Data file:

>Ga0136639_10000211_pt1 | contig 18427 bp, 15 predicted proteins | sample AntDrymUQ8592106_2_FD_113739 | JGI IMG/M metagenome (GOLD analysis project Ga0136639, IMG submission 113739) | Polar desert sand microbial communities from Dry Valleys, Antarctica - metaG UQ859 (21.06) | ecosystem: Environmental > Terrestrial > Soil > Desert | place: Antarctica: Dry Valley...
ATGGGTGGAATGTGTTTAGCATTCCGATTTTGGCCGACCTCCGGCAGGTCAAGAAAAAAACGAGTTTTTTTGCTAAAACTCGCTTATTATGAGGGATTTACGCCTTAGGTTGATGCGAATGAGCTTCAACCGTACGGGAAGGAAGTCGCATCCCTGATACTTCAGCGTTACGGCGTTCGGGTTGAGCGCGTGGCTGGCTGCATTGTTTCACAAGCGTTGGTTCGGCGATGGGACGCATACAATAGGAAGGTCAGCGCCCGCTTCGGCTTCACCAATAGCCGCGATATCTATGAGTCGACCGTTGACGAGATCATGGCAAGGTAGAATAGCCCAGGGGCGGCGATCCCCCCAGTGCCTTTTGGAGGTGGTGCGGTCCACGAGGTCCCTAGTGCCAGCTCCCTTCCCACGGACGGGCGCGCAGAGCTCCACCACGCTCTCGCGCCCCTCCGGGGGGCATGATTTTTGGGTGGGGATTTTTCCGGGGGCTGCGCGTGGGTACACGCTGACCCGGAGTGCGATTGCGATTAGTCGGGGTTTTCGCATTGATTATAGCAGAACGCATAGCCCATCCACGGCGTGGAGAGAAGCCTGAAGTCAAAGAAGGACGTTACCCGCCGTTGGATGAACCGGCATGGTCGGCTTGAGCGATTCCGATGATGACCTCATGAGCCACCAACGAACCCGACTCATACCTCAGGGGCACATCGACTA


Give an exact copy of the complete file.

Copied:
>Ga0136639_10000211_pt1 | contig 18427 bp, 15 predicted proteins | sample AntDrymUQ8592106_2_FD_113739 | JGI IMG/M metagenome (GOLD analysis project Ga0136639, IMG submission 113739) | Polar desert sand microbial communities from Dry Valleys, Antarctica - metaG UQ859 (21.06) | ecosystem: Environmental > Terrestrial > Soil > Desert | place: Antarctica: Dry Valley...
ATGGGTGGAATGTGTTTAGCATTCCGATTTTGGCCGACCTCCGGCAGGTCAAGAAAAAAACGAGTTTTTTTGCTAAAACTCGCTTATTATGAGGGATTTACGCCTTAGGTTGATGCGAATGAGCTTCAACCGTACGGGAAGGAAGTCGCATCCCTGATACTTCAGCGTTACGGCGTTCGGGTTGAGCGCGTGGCTGGCTGCATTGTTTCACAAGCGTTGGTTCGGCGATGGGACGCATACAATAGGAAGGTCAGCGCCCGCTTCGGCTTCACCAATAGCCGCGATATCTATGAGTCGACCGTTGACGAGATCATGGCAAGGTAGAATAGCCCAGGGGCGGCGATCCCCCCAGTGCCTTTTGGAGGTGGTGCGGTCCACGAGGTCCCTAGTGCCAGCTCCCTTCCCACGGACGGGCGCGCAGAGCTCCACCACGCTCTCGCGCCCCTCCGGGGGGCATGATTTTTGGGTGGGGATTTTTCCGGGGGCTGCGCGTGGGTACACGCTGACCCGGAGTGCGATTGCGATTAGTCGGGGTTTTCGCATTGATTATAGCAGAACGCATAGCCCATCCACGGCGTGGAGAGAAGCCTGAAGTCAAAGAAGGACGTTACCCGCCGTTGGATGAACCGGCATGGTCGGCTTGAGCGATTCCGATGATGACCTCATGAGCCACCAACGAACCCGACTCATACCTCAGGGGCACATCGACTA